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Making Headlines


A personal aside: Thank you to everyone for the positive comments, well wishes, and general good vibes regarding my last article and wedding. It is truly wonderful to be part of this community. Ever a man of my word, I was shuffling up cards four days after the ceremony in an epic five-player game of Commander, which I won.

A few months back, my dad asked about my writing endeavors. He’s the kind of guy who reads everything I pen even—though he hasn’t touched a Magic card since I tried to teach him the game back in the late nineties—simply because his son was the author. He knew I had started a series on the process of writing about Magic and was interested to see how I was finding the process.

Alex: It’s a lot harder than I thought it would be.

Dad: No [expletive deleted]!

He was right in the familiar way of fathers everywhere: the way that speaks to the surface level of the issue and its deepest core while also challenging their progeny to meet the obstacle head on.

Dawnglare Invoker
Not heeding the paternal callout, I let this notion simmer and fester in the back of my skull. I wanted to write on this subject again, but I didn’t feel that I had anything to say. This, of course, violates the Prime Directive of writing. I was facing a serious bout of writer’s block, a topic worth its own piece, and I was having problems getting past the first words. I retreated to a comfort zone: message boards.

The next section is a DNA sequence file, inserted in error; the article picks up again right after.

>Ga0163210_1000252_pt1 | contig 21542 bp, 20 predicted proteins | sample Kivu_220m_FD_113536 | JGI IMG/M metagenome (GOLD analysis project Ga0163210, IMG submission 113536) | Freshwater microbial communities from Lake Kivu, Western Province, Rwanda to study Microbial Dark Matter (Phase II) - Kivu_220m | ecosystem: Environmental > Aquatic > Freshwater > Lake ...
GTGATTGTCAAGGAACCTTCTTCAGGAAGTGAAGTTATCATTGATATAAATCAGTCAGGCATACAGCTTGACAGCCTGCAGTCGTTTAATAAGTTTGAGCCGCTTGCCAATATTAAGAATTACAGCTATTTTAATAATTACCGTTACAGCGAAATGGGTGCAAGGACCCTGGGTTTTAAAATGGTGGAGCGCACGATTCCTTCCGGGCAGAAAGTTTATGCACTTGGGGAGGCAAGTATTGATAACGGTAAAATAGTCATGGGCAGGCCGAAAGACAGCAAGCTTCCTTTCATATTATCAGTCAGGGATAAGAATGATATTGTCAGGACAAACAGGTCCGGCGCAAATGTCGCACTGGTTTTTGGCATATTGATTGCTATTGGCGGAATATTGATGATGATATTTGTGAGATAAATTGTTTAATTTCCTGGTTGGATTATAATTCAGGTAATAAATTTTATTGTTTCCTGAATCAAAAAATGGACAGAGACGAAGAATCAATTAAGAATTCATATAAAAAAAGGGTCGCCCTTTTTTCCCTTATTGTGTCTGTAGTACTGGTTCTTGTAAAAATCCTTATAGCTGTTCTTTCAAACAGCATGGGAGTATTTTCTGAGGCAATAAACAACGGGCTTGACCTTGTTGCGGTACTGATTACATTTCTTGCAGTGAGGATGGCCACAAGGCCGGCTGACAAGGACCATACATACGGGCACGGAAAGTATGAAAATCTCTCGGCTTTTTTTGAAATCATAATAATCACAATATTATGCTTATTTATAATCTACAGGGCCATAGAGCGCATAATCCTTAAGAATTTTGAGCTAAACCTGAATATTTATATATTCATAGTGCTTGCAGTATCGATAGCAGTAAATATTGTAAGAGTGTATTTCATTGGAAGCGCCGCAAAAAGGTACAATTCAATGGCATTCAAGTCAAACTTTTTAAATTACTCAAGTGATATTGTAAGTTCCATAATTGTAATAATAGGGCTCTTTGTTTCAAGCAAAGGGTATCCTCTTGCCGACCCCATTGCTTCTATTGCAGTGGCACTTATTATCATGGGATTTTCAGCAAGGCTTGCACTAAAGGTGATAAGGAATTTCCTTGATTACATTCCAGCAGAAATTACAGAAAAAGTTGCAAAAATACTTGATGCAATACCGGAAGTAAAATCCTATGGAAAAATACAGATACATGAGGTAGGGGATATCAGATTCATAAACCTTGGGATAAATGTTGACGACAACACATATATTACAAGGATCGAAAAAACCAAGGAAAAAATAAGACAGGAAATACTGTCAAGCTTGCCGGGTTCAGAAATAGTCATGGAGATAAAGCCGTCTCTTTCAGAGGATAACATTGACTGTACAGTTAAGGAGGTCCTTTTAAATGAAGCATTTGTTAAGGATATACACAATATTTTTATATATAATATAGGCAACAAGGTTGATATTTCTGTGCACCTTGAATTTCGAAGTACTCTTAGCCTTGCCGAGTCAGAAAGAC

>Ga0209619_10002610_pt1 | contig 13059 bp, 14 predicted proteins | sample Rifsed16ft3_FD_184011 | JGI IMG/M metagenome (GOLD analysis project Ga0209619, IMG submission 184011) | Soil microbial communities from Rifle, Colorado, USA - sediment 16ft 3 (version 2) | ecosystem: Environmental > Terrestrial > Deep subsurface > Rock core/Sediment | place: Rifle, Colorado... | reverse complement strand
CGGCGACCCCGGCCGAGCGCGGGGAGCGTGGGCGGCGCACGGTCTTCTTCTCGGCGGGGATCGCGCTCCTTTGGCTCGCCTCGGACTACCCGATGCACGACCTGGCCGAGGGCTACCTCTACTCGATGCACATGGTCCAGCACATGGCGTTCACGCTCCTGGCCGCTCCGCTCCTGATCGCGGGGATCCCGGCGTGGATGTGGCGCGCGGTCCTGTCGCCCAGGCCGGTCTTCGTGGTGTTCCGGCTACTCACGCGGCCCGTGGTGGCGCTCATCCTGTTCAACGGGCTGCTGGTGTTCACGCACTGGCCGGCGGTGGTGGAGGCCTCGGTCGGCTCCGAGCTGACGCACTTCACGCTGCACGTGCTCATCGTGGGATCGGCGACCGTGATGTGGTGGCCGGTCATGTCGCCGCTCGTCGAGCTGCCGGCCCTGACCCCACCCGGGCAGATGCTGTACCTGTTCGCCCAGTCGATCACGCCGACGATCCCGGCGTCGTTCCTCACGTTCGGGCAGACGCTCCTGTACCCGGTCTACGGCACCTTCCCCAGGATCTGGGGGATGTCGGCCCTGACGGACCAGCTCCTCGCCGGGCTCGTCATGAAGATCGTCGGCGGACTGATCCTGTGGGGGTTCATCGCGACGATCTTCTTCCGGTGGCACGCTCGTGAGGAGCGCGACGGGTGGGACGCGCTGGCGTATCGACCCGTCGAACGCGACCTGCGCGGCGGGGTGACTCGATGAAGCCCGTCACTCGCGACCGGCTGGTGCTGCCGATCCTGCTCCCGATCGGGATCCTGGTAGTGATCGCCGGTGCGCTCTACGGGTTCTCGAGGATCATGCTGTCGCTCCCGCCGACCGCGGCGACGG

Before I began my journey with published words, I frequented Pauper Magic (commons only) forums to espouse theories and decks. I became a known quantity in the player-run event community of the mid-aughts Magic Online. While those digital spaces are largely abandoned, a new remains: the Pauper subreddit. I retreated to a previous incarnation and focused on these comments, specifically those about growing the Pauper community through content.

The lightbulb went bright.

I have gone into detail about the process of the act of writing, but far less into what it takes to become published. The Internet is a great democratizer, where anyone with a valid point and a good network can be heard, but to make it to the front page of a website specifically designed around Magic content, well, for a long time, it was a dream. I can only imagine that for some other aspiring writers, the goal is similar if not the same. So with that said, let us begin discussing the ways to bring your words out into the world.

Win a Tournament

Hero of Iroas
While this could also be titled “Doing Well at a Series of Events,” the conceit is the same. Despite the fact that many of Magic’s very best decry results-oriented thinking, there is truth to the mantra of “Scoreboard!” Winning sells, and it is an easy way to start building a name for yourself and your writing.

If you are already doing well at high-level events, there is a better-than-zero chance that you are already creating content in one way or another. Spike a tournament from nowhere, and now you have a story to tell. This was the case with Justin Cohen and his second-place finish at Pro Tour Fate Reforged. By his own admission, Cohen was a Limited junkie and occasional Pro Tour Qualifier player who was urged by his friend Sam Black to treat Magic as a serious endeavor. These tales are attractive because they act as pastiche of the Heroic Archetype. A player has untapped potential, and it is only after taking a step to the next stage that someone’s prowess can be on display. The tournament report is the completion of the journey, acting as the return.

The arc provides comfort in the familiar while also acting as inspiration: “The author can do it, so I can as well.” These articles are popular because they have a broad appeal to the aspiring greats of the world. One only needs to look to one of the greatest tournament reports of all time in Hall of Famer Paul Rietzl’s “A Champion Returns” to see another version of this arc unfold.